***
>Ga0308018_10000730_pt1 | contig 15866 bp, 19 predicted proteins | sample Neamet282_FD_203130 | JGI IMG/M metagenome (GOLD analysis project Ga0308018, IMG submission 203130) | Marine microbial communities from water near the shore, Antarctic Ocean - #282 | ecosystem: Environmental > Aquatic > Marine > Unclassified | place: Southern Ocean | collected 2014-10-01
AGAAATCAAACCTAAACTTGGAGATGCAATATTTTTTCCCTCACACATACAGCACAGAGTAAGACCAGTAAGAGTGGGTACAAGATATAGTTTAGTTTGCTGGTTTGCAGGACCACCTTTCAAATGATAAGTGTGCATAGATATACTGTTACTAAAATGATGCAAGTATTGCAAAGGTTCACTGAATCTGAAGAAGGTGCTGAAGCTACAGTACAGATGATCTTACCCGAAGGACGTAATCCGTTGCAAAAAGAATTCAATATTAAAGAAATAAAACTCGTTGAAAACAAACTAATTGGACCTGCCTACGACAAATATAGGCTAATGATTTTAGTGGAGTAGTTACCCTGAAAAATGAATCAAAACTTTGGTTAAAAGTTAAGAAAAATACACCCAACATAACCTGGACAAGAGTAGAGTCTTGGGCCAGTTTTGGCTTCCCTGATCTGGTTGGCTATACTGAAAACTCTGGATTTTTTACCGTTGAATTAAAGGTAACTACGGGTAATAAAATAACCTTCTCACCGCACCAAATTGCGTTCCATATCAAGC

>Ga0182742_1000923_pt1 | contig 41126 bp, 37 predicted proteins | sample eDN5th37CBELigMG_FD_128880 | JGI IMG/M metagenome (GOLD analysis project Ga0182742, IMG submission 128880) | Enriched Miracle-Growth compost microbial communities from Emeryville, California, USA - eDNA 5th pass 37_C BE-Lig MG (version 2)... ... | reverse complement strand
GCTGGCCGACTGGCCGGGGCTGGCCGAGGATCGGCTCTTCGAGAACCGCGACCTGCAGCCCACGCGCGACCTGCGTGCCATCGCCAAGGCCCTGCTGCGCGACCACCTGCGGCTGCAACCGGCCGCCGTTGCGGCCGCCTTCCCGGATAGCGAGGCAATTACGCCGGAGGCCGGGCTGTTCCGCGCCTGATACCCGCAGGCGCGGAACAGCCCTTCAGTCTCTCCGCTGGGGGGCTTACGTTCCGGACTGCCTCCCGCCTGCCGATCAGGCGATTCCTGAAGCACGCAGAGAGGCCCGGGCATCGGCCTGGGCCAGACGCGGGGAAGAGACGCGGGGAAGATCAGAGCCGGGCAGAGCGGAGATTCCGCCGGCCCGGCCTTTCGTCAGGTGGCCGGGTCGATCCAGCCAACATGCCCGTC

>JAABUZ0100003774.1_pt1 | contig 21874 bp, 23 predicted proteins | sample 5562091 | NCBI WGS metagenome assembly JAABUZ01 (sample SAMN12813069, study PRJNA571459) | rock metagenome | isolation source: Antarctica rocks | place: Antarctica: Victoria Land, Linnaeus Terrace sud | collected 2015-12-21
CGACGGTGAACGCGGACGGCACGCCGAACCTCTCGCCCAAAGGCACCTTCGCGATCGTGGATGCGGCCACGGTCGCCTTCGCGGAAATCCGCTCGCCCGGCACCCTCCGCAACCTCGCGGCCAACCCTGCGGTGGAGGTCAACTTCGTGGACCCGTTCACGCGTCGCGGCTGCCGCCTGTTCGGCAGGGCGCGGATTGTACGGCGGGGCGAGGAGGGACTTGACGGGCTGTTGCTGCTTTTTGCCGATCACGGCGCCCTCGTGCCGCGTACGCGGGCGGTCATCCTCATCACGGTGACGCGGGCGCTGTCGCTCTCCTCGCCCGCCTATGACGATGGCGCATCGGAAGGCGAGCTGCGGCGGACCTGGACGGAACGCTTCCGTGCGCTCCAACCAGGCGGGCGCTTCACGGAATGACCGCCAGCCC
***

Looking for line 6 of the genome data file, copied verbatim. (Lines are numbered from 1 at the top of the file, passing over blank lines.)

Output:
CGACGGTGAACGCGGACGGCACGCCGAACCTCTCGCCCAAAGGCACCTTCGCGATCGTGGATGCGGCCACGGTCGCCTTCGCGGAAATCCGCTCGCCCGGCACCCTCCGCAACCTCGCGGCCAACCCTGCGGTGGAGGTCAACTTCGTGGACCCGTTCACGCGTCGCGGCTGCCGCCTGTTCGGCAGGGCGCGGATTGTACGGCGGGGCGAGGAGGGACTTGACGGGCTGTTGCTGCTTTTTGCCGATCACGGCGCCCTCGTGCCGCGTACGCGGGCGGTCATCCTCATCACGGTGACGCGGGCGCTGTCGCTCTCCTCGCCCGCCTATGACGATGGCGCATCGGAAGGCGAGCTGCGGCGGACCTGGACGGAACGCTTCCGTGCGCTCCAACCAGGCGGGCGCTTCACGGAATGACCGCCAGCCC